Before, the art to recognise and identify precious gemstones was not an easy task. Only some privileged gemstone connoisseurs had the chance to practice it.
After the discovery around 1300 of the Marco Polo routes, which linked for the West to the East overland, there was no real market for gemstones. Only rich merchants, supported by powerful Kings, could travel to the East and developed a long-term relationship with the Maharajas of India.
One of most famous merchants at the end of the 17th century was Jean-Baptiste Tavernier, a French businessman, who lived in Antwerp and was an advisor of French King Louis XIV. He was one of the only Western persons who had contact with the powerful Maharaja’s to search the most beautiful gemstones for the French Sun King.
India was till the 18th century, the only source of precious gemstones. Diamonds, emeralds, sapphires, rubies and all kind of coloured gemstones were in the possession of these Indian Maharaja’s.
Not only was the travel from the West to the East, an expensive occupation, but the knowledge of gems was very basic. Only the eye of the connoisseur could distinguish the different qualities in gemstones.
So, red to reddish gems were identified as “a kind of” ruby and called a ruby spinel, spinel ruby. But the most beautiful ones, with an intense red colour but nearly a ruby, were named ruby balais. These deep coloured red spinels were even accorded a value as a precious stone.
Witness the famous “Ruby of the Black Prince” which has decorated for centuries the English Crown, or one of the oldest gemstones of the French crown, “the Côte de Bretagne”, were two splendid spinels and for a long time identified as a ruby balais.
Even later, it was not always easy to distinguish them because, in the 19th century, new mines in Burma, Siam and Sri Lanka were discovered where in the same mine rubies and spinels were found.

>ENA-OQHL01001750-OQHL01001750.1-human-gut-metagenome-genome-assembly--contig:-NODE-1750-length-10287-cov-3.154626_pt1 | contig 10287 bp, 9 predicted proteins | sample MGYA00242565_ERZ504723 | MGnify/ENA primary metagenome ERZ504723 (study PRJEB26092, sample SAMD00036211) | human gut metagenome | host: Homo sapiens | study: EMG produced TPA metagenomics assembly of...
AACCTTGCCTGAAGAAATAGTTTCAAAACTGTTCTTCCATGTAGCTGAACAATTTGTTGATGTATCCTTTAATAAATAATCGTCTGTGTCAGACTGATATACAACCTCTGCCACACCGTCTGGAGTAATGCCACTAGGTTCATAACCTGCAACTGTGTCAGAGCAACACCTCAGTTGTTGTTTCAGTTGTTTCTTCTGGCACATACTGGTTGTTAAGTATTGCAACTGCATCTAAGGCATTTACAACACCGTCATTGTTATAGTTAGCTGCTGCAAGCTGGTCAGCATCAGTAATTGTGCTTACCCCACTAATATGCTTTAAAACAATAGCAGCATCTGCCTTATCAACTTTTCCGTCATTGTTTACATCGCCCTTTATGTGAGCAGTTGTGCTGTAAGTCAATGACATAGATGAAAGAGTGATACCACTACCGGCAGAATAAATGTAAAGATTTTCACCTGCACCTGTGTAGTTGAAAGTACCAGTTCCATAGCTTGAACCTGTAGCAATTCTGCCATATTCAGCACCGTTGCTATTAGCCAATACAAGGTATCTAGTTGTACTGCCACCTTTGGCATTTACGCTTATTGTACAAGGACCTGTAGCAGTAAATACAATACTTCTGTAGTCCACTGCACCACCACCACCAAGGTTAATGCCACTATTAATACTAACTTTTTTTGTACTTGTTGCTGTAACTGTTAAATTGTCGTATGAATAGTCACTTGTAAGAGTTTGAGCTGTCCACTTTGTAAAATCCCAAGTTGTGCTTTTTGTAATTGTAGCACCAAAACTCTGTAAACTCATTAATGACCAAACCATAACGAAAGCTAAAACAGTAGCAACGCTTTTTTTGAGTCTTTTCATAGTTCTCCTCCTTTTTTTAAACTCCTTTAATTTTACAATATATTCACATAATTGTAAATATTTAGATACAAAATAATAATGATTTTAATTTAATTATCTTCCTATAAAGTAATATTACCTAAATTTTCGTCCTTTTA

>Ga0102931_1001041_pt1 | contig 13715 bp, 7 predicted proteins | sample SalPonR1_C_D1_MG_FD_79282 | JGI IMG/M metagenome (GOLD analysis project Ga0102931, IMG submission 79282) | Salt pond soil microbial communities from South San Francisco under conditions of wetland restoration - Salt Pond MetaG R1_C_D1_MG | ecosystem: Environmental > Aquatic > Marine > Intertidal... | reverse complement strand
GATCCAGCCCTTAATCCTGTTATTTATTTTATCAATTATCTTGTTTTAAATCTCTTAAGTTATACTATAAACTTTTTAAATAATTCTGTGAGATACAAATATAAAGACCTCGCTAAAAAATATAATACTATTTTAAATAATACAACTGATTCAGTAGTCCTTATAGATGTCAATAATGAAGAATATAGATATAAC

Only in 1830, the study of precious stones -better known as mineralogy- was developed for the first time. From then on, mineralogists could separate the corundum (the family of the rubies) from spinel, they knew there was a difference in composition and hardness. The spinel and the ruby balais lost its importance as a precious gemstone and became more affordable.
The growth of a large, prosperous middle class in Great Britain in the 19th century occasioned a great demand for all the lesser-known gemstones as peridot, spinel, garnet and tourmaline. Many Victorian pieces of jewellery, worn during the day, were set with spinels and other semi-precious gemstones.
The red colour of the spinel has always been the most popular and best known, but many other colours exist: natural coloured blue, yellow, pink and orange, are also a good alternative in a precious ring. Most spinels don’t need to be colour enhanced, because of their natural intense colour. By judging the spinel by its colour there is no doubt that this gemstone has an interesting history.
Which famous semi-precious gemstone belongs to the most fabulous collections in jewellery history? Only the spinel does
Text ©World Luxury Jewellers.
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